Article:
The DeliveryDemon isn’t hugely fascinated by the 2012 Olympics. She didn’t bother with the ticket allocation fiasco. She hopes she won’t be in London, or near one of the few non-London venues during the event. She has no intention of going anywhere to peer through crowds at anyone trotting along with a badly designed bit of metalwork, which is the nearest many Brits will get to the Olympics. She certainly won’t be watching the Olympics on television, as she still hasn’t found a good reason to go out and buy one.

According to BBC talking heads, this means that the DeliveryDemon is not interested in sport. No matter that she walks for miles in the mountains and across country – that doesn’t count. Nor does bodyflying, an activity which tests muscles most people never get round to using. As soon as she finishes rehab from last year’s skydiving accident, she aims to be back flowriding and doing the occasional bit of running. But she’s not interested in sport. The DeliveryDemon was delighted when recovery reached a point that allowed her back in the gym and the pool – but that’s not sport. She’s looking forward to being able to take winter holidays with ice climbing and snowshoeing and cross country skiing and dog sledging – but according to those in the know, she’s not a sporty person. Obviously not, since she isn’t inclined to sit on the couch, munching and drinking, while watching others do something which may be active – or which may be as inactive as darts or snooker or angling or even poker, all of which are skilled, none of which contribute much to the body’s need for physical activity.

There’s a lot of justification of Olympic costs on the grounds that the fact of the Olympics will increase sports participation. It’s a pity that those who made the decisions to spend shed loads of public money didn’t do some realistic thinking:

  • What does participation actually mean?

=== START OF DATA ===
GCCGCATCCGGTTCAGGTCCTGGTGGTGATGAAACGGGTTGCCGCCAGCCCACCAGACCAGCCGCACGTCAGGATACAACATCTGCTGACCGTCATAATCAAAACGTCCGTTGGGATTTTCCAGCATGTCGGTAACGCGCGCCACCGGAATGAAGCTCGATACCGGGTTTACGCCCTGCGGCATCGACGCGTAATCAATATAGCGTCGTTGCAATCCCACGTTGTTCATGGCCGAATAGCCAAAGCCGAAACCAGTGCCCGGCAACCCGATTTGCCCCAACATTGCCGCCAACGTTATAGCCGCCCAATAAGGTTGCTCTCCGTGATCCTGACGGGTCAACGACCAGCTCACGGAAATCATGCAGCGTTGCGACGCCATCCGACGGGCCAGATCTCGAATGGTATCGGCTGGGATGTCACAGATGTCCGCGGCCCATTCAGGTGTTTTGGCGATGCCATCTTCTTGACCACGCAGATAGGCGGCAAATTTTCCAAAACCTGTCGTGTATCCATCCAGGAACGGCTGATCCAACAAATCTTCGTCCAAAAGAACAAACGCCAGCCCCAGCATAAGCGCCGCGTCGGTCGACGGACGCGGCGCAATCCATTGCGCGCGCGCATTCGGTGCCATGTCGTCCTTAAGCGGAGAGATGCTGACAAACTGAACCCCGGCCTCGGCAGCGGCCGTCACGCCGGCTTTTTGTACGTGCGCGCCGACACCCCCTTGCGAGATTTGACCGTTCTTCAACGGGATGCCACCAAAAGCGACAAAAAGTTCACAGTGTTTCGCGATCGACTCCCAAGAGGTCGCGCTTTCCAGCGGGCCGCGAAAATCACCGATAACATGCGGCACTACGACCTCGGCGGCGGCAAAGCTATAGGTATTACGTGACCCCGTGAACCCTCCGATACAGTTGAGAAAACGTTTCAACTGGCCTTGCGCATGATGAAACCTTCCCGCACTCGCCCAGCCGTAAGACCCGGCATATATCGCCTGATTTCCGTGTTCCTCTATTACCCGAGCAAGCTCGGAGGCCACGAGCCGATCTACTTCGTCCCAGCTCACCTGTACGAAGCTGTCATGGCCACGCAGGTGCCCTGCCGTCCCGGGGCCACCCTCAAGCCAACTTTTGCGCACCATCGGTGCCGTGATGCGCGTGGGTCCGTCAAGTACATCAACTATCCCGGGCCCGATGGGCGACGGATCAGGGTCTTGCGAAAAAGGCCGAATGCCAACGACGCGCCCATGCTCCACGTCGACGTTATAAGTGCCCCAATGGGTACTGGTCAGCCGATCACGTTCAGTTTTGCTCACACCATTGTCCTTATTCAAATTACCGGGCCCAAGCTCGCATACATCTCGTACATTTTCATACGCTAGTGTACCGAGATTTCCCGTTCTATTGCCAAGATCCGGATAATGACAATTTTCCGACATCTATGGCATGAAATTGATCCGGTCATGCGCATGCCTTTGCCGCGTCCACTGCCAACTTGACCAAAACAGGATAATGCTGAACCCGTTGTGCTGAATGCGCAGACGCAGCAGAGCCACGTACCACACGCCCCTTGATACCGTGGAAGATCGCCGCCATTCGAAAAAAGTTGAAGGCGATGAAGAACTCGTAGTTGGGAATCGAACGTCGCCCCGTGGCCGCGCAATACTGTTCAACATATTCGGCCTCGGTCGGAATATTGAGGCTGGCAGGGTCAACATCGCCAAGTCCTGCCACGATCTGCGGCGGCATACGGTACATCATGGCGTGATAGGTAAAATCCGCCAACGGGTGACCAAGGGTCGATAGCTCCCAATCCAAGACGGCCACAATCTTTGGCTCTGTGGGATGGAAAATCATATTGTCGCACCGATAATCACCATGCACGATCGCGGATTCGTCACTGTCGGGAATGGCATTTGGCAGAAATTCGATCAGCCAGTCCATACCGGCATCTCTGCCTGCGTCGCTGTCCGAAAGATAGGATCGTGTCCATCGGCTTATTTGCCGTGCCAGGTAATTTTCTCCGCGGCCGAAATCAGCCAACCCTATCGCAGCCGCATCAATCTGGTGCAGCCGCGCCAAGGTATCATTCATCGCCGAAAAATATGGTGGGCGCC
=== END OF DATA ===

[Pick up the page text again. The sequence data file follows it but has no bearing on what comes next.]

• How can you demonstrate that it’s happening?

Since the powers that spend our taxes clearly haven’t done this thinking, please allow the DeliveryDemon to suggest a few actions and measures.

Work is spread throughout the country so that people don’t have to spend so much time commuting that there’s no weekday time for anything else and no weekend time because weekends are used up with recovering from the week’s commute and doing all the chores there wasn’t time for during the week.

School offer a range of activities within the timetable with sufficient variety so that all children can particpate without feeling useless or stupid, and sufficient competition to give the competitive a way of measuring their success.

Sports funding includes reasonable support for public facilities which provide ready access for the public at times when people want to use them.

Bylaws and bureaucrats do not use health and safety as an excuse to prevent popular and emerging sports like inline skating and skateboarding and freerunning in public places.

Planning decisions require provision of public open spaces including green space, and sports facilties, with properly thought out arrangements for their long term upkeep.

That’s just for starters. The Olympics will long be remembered for the white elephant developments it leaves behind, but any effect it has on sports participation will be as transient as the annual blip  in tennis court use around the time of Wimbledon – but without Wimbledon’s annual influence. If the powers that be seriously want to influence public health for the better, they need to think more pragmatically than low usage monolithic development and nanny state pronouncements.


Delivering Spurious Accuracy, Demanding Constant Attention

November 10, 2009

The DeliveryDemon did a double-take. The hospital receptionist had actually offered a follow-up appointment time of 8.48 a.m. Not 8.45, not 8.50, 8.48 precisely!